In fact, by turning dealmaking into a game of chicken, the debt ceiling favors fanaticism. As the economist Thomas Schelling showed many years ago, “It does not always help to be, or to be believed to be, fully rational, coolheaded, and in control of oneself” when it comes to brinksmanship. It doesn’t, in short, help to be President Obama. That may be why all the deals that have been taken seriously this season rely much more heavily on spending cuts than on tax increases: the deals represent Republican priorities, because the Republicans seem to be more willing than the Democrats to let the country default. It’s not pure craziness that’s rewarded—when some congressional Tea Partiers said that they wouldn’t vote to raise the ceiling under any circumstances, they became irrelevant to the conversation, since no compromise would make them happy. But recklessness does equal power: that’s why Eric Cantor, the House Majority Leader, and John Boehner, the Speaker of the House, have implied that they’re willing to go over the cliff (in part by suggesting that their fellow party members will force them to) but also that they can be persuaded to do the right thing.

    We may nonetheless end up with a halfway sensible budget deal. But that would be the result of luck, not design. Instead of figuring out ways to raise the debt ceiling, we should simply go ahead and abolish it. The U.S. economy has plenty of real problems to deal with. We shouldn’t have to wrestle with ones we’ve created for ourselves.

  4. #446
    Regular Member extremenanopowe's Avatar
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    told you everything is gonna be alright... wasted those typing times and stress.. lol. relax...

  5. #447
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    I see a band aid to a bullet round. It stop the bleeding out now. The bullet is still in side and bleeding inside.
    http://finance.yahoo.com/banking-bud...&asset=&ccode=
    Last edited by silentheart; 08-01-2011 at 08:43 AM.

  6. #448
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    Oh, one more thing. Broke Omama is a such lair. He said he is fine as one term president. If that is the case, why not just fight it out and do the right thing? Make it right on health care, not just a rushed bill. Do it right and cut the spending and expire the Bush cut? Support the Arab Spring up rise the right way from day one?
    Everything he did is half @$$ and all he want is to be re-elected.
    We are screwed again...

  7. #449
    Regular Member phil-mm's Avatar
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    The sky seems to be falling today. But the VIX index has hardly budged. So it's either smart money isn't too worried to bother protecting their interests, or they have already liquidated and are waiting on the sidelines.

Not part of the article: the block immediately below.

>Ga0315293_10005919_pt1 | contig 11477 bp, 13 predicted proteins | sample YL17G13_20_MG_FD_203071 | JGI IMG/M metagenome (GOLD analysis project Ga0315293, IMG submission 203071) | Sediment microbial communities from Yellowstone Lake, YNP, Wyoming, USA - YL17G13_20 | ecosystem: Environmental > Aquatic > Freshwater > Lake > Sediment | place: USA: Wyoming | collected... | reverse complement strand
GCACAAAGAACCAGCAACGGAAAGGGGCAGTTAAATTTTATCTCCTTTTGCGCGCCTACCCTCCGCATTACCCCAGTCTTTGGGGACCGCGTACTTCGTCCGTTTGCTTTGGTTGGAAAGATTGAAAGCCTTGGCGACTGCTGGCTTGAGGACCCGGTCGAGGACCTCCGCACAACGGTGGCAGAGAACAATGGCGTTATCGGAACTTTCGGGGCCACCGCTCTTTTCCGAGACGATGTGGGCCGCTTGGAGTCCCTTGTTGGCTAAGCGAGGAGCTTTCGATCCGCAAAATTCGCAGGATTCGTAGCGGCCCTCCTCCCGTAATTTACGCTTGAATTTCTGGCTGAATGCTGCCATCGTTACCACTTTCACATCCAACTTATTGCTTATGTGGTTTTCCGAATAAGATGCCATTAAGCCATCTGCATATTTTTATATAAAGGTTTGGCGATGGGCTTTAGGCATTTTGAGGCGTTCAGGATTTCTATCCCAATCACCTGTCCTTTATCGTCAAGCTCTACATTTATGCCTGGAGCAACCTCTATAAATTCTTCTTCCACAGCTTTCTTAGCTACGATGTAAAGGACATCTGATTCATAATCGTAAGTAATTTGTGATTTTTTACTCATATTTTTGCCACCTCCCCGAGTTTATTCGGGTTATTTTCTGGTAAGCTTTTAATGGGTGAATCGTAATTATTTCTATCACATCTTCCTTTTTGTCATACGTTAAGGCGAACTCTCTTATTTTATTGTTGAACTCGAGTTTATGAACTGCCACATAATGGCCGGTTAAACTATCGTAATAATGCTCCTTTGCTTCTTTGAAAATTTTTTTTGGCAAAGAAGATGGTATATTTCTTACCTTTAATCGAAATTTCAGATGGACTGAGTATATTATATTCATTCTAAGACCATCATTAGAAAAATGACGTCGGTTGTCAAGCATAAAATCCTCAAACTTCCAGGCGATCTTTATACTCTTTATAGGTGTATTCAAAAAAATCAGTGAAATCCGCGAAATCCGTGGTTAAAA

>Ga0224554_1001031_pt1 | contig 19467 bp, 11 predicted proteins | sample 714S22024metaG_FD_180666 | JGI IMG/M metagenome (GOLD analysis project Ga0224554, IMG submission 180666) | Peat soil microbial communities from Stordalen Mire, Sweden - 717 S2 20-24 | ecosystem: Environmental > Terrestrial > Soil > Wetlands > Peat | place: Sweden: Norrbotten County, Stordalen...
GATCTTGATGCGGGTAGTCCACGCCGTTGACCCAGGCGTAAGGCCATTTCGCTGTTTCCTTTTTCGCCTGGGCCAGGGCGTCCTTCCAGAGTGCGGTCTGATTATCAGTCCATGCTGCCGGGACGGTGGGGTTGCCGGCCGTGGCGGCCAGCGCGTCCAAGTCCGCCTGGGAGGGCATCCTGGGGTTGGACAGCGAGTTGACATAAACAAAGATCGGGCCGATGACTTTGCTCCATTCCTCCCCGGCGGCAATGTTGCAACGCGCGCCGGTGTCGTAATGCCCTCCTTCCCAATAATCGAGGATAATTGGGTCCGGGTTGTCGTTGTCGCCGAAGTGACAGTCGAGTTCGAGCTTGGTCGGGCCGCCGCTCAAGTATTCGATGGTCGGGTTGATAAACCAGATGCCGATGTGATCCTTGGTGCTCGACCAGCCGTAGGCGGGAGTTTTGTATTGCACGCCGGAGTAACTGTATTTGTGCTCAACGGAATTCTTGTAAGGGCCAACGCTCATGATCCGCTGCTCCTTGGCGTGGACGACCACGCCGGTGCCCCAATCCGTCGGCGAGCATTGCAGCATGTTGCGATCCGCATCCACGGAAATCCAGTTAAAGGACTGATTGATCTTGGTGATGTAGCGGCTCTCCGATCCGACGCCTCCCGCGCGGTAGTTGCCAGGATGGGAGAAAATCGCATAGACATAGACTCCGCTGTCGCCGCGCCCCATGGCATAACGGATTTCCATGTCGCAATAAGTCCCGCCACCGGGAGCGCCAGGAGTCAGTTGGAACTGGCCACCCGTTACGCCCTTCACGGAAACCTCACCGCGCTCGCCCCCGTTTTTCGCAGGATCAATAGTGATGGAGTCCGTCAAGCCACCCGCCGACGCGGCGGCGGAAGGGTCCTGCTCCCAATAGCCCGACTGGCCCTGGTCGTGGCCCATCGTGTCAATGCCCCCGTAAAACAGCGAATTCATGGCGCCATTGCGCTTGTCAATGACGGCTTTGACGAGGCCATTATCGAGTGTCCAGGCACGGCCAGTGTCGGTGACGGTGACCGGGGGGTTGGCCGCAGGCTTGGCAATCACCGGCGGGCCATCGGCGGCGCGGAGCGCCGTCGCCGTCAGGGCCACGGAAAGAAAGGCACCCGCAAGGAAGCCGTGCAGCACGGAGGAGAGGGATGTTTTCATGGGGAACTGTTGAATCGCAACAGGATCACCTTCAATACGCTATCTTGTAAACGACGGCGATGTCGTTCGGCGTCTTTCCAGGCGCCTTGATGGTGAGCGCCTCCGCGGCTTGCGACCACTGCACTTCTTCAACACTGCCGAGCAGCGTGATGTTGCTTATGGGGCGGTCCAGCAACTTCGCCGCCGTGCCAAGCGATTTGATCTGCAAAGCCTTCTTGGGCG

8. #450
    Regular Member phil-mm's Avatar
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    Extendicare REIT (TSX) falls 18.66% in a single day after the US government reduces funding to its long-term healthcare programs. This is more than a year after analysts had anticipated it happening. It's all a matter of timing the event.

  9. #451
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    Here we go again!!!!

  10. #452
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    Quote Originally Posted by phil-mm View Post
    The sky seems to be falling today. But the VIX index has hardly budged. So it's either smart money isn't too worried to bother protecting their interests, or they have already liquidated and are waiting on the sidelines.
    You ask for VIX, seek and you should find.

  11. #453
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    People, where is the bottom? How much further for the fall?

  12. #454
    Regular Member phil-mm's Avatar
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    Looks like they finally capitulated to fear.
    There will be much breast beating tomorrow, when the jobs figures are released, either from those who sold today, or those who didn't.
    While this is reminiscent of last year's flash crash, the selling looks more sustained.
    Can't believe I actually went in just now. I must be reckless or insane!
    Echoes of 2008, or worse?

    http://www.theglobeandmail.com/globe...rticle2119775/

  13. #455
    Regular Member phil-mm's Avatar
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    Quote Originally Posted by Pete LSD View Post
    People, where is the bottom? How much further for the fall?
    The art of catching a falling knife, lol.

  14. #456
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    No, echo of great depression? Same pattern, there was a rebound then the dive.

  15. #457
    Regular Member phil-mm's Avatar
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    Quote Originally Posted by silentheart View Post
    No, echo of great depression? Same pattern, there was a rebound then the dive.
    It's a scary thought, especially when the policy makers seem so powerless in the face of a meltdown.

  16. #458
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    no, it is all policy makers' making. i dare you to vote for Baroke Omama again. He is still saying the economy is not his fault.
    Quote Originally Posted by phil-mm View Post
    It's a scary thought, especially when the policy makers seem so powerless in the face of a meltdown.

  17. #459
    Regular Member phil-mm's Avatar
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    Quote Originally Posted by silentheart View Post
    no, it is all policy makers' making. i dare you to vote for Baroke Omama again. He is still saying the economy is not his fault.
    Thank goodness I don't having the voting rights, lol.